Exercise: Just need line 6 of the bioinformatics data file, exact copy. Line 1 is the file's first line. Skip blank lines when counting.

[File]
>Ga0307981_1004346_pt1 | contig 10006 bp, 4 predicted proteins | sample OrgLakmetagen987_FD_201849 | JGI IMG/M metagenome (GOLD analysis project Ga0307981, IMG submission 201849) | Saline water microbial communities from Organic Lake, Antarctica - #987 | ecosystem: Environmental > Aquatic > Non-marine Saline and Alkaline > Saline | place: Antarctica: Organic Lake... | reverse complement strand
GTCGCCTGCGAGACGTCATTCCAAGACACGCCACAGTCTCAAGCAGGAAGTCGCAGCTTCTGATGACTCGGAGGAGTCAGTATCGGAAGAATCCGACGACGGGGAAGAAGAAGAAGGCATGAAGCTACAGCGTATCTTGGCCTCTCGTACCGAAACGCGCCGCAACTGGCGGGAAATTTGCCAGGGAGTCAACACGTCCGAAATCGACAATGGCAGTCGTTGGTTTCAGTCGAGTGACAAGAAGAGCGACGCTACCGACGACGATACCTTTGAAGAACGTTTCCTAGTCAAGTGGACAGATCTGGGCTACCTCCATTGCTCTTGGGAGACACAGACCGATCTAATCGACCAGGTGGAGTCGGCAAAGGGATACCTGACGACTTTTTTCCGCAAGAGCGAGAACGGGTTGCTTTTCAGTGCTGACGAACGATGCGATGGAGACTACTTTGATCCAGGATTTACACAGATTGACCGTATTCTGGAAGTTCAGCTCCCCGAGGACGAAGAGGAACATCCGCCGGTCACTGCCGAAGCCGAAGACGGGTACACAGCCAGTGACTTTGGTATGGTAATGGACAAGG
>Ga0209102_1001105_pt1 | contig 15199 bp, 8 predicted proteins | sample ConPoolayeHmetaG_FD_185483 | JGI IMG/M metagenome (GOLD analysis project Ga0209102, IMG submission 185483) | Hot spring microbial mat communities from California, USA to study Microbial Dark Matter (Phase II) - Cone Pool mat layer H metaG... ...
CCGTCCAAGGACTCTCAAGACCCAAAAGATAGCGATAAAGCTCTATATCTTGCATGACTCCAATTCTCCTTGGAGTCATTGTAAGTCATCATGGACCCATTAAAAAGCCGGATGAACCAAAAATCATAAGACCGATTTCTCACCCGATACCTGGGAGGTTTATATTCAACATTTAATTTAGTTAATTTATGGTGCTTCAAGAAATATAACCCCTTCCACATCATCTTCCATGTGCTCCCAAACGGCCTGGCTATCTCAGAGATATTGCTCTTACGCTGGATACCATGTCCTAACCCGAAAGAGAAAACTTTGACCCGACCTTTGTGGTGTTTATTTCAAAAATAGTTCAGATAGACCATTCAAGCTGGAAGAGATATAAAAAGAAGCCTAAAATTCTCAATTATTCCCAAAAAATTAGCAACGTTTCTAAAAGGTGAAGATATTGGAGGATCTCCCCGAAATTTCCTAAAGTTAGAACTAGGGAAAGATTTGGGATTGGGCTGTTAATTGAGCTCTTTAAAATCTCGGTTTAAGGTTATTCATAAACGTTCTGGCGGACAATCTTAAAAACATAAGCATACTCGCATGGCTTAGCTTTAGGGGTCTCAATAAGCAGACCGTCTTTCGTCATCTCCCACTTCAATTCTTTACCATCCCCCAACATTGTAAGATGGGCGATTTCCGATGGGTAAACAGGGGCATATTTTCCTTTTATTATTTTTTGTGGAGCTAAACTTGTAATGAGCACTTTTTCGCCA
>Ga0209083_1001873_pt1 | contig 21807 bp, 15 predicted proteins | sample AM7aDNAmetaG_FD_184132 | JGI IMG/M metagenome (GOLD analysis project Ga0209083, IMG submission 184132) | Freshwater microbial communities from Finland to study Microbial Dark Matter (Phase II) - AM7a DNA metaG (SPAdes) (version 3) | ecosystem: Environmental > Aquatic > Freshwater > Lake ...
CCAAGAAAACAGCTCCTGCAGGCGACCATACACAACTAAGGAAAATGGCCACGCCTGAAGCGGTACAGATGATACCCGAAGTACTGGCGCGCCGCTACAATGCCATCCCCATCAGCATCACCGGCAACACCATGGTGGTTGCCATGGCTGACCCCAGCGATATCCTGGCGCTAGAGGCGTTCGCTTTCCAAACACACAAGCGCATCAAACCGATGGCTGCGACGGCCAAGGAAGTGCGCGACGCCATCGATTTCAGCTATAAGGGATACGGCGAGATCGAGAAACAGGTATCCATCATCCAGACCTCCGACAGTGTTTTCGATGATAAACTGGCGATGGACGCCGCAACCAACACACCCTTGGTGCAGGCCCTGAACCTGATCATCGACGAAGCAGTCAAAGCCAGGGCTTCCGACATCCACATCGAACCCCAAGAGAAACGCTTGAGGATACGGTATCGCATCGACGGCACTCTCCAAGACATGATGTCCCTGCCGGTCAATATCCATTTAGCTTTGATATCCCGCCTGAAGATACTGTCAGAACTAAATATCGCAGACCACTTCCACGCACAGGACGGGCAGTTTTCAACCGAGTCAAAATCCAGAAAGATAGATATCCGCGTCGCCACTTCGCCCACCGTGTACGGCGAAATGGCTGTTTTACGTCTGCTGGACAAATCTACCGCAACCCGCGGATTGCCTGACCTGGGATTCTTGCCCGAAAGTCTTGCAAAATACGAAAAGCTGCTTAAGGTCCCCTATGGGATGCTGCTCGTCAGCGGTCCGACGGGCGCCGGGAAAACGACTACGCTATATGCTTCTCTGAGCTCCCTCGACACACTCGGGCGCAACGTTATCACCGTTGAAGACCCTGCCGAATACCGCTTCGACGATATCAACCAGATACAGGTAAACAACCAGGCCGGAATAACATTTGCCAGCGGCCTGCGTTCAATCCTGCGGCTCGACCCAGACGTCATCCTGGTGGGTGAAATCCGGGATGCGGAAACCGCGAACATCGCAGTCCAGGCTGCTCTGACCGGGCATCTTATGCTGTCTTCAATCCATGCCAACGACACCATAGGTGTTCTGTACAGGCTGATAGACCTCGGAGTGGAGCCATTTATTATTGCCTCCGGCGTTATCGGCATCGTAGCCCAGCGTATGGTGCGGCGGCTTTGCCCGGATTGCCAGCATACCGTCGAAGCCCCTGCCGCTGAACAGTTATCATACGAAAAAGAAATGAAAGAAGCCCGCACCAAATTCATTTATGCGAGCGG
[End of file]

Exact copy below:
CCAAGAAAACAGCTCCTGCAGGCGACCATACACAACTAAGGAAAATGGCCACGCCTGAAGCGGTACAGATGATACCCGAAGTACTGGCGCGCCGCTACAATGCCATCCCCATCAGCATCACCGGCAACACCATGGTGGTTGCCATGGCTGACCCCAGCGATATCCTGGCGCTAGAGGCGTTCGCTTTCCAAACACACAAGCGCATCAAACCGATGGCTGCGACGGCCAAGGAAGTGCGCGACGCCATCGATTTCAGCTATAAGGGATACGGCGAGATCGAGAAACAGGTATCCATCATCCAGACCTCCGACAGTGTTTTCGATGATAAACTGGCGATGGACGCCGCAACCAACACACCCTTGGTGCAGGCCCTGAACCTGATCATCGACGAAGCAGTCAAAGCCAGGGCTTCCGACATCCACATCGAACCCCAAGAGAAACGCTTGAGGATACGGTATCGCATCGACGGCACTCTCCAAGACATGATGTCCCTGCCGGTCAATATCCATTTAGCTTTGATATCCCGCCTGAAGATACTGTCAGAACTAAATATCGCAGACCACTTCCACGCACAGGACGGGCAGTTTTCAACCGAGTCAAAATCCAGAAAGATAGATATCCGCGTCGCCACTTCGCCCACCGTGTACGGCGAAATGGCTGTTTTACGTCTGCTGGACAAATCTACCGCAACCCGCGGATTGCCTGACCTGGGATTCTTGCCCGAAAGTCTTGCAAAATACGAAAAGCTGCTTAAGGTCCCCTATGGGATGCTGCTCGTCAGCGGTCCGACGGGCGCCGGGAAAACGACTACGCTATATGCTTCTCTGAGCTCCCTCGACACACTCGGGCGCAACGTTATCACCGTTGAAGACCCTGCCGAATACCGCTTCGACGATATCAACCAGATACAGGTAAACAACCAGGCCGGAATAACATTTGCCAGCGGCCTGCGTTCAATCCTGCGGCTCGACCCAGACGTCATCCTGGTGGGTGAAATCCGGGATGCGGAAACCGCGAACATCGCAGTCCAGGCTGCTCTGACCGGGCATCTTATGCTGTCTTCAATCCATGCCAACGACACCATAGGTGTTCTGTACAGGCTGATAGACCTCGGAGTGGAGCCATTTATTATTGCCTCCGGCGTTATCGGCATCGTAGCCCAGCGTATGGTGCGGCGGCTTTGCCCGGATTGCCAGCATACCGTCGAAGCCCCTGCCGCTGAACAGTTATCATACGAAAAAGAAATGAAAGAAGCCCGCACCAAATTCATTTATGCGAGCGG